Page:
On the heels of yesterday’s report  detailing Cuadrilla Resource’s admission that their fracking practices were responsible for small earthquakes in the U.K., new reports are surfacing that link fracking to earthquakes  that occurred in January in Oklahoma. According to a new study by the Oklahoma Geological Survey [PDF] , fracking is linked to 50 mini-earthquakes  that occurred on January 18, 2011 in Oklahoma.
The NRDC describes  the events as follows:
The occurrence of so-called “induced seismicity” – seismic activity caused by human actions – in conjunction with fluid injection or extraction operations is a well-documented  phenomenon. However, induced earthquakes large enough to be felt at the surface have typically been associated with large scale injection or withdrawal of fluids, such as water injection wells, geothermal energy production, and oil and gas production. It was generally thought that the risk of inducing large earthquakes through hydraulic fracturing was very low, because of the comparatively small volumes of fluid injected and relatively short time-frame over which it occurs. As the controversy over hydraulic fracturing has heated up, however, researchers and the public have become increasingly interested in the potential for fracking to cause large earthquakes.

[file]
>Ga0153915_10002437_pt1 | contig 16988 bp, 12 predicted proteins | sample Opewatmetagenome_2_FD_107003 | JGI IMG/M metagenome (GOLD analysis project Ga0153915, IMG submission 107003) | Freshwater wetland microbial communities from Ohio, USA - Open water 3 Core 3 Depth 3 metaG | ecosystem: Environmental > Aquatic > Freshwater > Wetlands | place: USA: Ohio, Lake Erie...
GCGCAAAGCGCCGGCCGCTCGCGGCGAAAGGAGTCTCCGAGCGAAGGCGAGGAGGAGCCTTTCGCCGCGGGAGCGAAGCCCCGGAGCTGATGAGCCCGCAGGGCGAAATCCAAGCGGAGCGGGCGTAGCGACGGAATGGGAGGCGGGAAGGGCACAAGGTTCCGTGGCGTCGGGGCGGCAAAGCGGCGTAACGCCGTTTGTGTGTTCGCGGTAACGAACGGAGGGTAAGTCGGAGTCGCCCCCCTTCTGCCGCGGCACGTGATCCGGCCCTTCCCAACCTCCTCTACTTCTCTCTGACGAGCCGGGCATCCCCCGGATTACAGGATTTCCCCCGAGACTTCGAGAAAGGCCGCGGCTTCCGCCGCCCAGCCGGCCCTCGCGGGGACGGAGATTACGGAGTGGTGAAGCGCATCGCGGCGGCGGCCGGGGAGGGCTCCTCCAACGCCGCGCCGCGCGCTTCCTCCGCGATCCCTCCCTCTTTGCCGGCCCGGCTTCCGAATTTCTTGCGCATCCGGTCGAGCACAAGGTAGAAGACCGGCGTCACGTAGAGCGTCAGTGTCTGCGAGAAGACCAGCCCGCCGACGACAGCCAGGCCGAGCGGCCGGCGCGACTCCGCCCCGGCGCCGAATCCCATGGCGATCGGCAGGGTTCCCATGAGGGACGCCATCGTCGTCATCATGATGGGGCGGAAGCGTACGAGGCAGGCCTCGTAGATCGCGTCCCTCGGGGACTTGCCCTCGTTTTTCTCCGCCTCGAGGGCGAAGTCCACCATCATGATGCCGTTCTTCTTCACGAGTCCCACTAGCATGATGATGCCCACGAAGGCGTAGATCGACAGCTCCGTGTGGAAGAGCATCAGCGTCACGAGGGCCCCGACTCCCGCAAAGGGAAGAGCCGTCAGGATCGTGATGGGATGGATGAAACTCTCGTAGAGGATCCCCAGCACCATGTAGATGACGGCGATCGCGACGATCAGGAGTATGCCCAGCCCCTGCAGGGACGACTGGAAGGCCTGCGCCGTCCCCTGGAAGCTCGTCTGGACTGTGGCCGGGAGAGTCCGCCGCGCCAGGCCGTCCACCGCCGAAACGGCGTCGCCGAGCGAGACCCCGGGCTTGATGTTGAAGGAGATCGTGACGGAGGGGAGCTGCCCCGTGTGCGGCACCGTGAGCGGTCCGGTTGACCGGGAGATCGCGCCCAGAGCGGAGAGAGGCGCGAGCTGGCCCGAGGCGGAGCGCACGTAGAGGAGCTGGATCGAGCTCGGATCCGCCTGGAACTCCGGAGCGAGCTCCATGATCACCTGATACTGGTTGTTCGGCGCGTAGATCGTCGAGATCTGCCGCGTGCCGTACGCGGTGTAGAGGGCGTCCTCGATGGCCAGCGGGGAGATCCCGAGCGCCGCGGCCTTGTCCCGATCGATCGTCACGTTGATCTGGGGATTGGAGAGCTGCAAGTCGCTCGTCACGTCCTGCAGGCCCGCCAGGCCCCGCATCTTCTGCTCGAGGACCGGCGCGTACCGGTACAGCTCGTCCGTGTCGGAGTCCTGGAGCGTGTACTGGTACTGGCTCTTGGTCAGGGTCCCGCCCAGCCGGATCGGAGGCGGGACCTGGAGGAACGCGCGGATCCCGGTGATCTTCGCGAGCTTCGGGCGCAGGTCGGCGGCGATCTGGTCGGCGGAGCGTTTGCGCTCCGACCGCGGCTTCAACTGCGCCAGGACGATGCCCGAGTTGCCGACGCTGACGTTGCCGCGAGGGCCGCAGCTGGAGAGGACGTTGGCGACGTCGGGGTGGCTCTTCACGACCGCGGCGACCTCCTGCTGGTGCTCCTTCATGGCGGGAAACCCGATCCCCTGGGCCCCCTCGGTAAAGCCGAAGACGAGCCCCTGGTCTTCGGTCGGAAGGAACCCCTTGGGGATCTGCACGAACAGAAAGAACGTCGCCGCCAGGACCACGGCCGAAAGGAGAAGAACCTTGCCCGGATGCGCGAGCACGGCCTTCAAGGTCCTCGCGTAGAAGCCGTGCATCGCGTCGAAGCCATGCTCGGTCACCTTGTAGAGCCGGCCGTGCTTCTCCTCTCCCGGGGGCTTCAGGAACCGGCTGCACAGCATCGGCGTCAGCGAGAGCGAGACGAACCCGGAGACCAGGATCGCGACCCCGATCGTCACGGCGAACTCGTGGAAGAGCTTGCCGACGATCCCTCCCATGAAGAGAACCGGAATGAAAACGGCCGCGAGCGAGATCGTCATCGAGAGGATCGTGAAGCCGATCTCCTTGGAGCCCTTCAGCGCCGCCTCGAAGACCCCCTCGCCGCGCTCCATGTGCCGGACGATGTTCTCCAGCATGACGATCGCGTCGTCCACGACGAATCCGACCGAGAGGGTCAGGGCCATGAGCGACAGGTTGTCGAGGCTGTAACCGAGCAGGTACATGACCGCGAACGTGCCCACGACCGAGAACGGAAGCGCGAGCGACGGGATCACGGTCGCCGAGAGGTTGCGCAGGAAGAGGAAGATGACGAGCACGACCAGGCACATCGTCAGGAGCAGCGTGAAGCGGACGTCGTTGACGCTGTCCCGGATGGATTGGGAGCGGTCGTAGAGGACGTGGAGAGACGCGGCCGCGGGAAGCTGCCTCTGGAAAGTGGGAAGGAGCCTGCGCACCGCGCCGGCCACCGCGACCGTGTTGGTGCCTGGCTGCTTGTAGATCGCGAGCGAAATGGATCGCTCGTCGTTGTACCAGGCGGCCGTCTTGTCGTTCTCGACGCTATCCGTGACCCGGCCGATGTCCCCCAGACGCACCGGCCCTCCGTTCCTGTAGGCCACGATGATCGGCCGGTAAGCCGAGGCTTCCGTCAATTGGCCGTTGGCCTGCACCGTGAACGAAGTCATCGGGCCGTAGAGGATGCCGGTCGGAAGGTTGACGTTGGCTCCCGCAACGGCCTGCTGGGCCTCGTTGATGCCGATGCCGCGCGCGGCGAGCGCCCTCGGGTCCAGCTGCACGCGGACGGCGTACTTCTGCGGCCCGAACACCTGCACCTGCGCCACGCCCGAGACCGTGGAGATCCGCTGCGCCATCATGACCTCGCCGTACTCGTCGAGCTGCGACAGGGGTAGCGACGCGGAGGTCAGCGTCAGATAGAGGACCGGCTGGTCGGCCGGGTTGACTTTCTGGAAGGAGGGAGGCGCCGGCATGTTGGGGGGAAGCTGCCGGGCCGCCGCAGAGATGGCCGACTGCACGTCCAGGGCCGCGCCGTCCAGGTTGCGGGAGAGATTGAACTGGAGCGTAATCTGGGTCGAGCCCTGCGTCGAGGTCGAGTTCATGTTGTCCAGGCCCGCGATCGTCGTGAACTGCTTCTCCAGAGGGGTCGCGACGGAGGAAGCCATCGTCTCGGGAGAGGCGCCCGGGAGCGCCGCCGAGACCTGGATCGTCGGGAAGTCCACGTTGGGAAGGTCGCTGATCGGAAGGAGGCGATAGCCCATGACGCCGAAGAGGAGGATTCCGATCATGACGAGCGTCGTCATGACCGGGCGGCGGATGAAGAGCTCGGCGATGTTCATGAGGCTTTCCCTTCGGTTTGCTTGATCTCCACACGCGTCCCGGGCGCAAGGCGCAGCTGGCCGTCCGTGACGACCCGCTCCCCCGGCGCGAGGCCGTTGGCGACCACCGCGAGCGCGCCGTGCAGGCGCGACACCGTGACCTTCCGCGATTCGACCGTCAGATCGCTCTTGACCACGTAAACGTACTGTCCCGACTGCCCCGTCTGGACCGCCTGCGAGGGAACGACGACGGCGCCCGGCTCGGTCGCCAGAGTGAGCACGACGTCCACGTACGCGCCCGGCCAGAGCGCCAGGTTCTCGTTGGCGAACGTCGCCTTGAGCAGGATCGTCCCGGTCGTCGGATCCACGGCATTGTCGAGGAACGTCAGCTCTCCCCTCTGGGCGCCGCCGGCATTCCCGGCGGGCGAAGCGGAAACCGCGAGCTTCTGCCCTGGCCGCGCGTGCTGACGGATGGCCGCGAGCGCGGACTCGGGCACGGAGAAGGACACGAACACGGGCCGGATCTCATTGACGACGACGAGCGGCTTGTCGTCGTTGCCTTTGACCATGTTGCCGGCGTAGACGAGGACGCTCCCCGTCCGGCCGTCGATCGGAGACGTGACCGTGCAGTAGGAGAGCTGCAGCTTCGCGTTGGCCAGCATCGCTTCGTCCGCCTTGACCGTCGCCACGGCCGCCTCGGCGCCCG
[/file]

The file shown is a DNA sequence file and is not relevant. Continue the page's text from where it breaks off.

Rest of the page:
But this is hardly a new phenomenon. Studies show  that fracking practices in the 1970s had caused similar seismic activity in Oklahoma, according to E&E News.
To date, none of the quakes have caused any deaths or any significant damages, but Grist echoed a great point  from Joe Romm: “Would we tolerate this sort of impact from any other sort of industry? Would we tolerate it from a renewable energy industry? The answer there is no.”
As the pressure heats up over fracking, these seismic events will certainly become a cause for concern, and possibly even litigation, for citizens who are already unhappy with fracking  activities occurring in their backyards.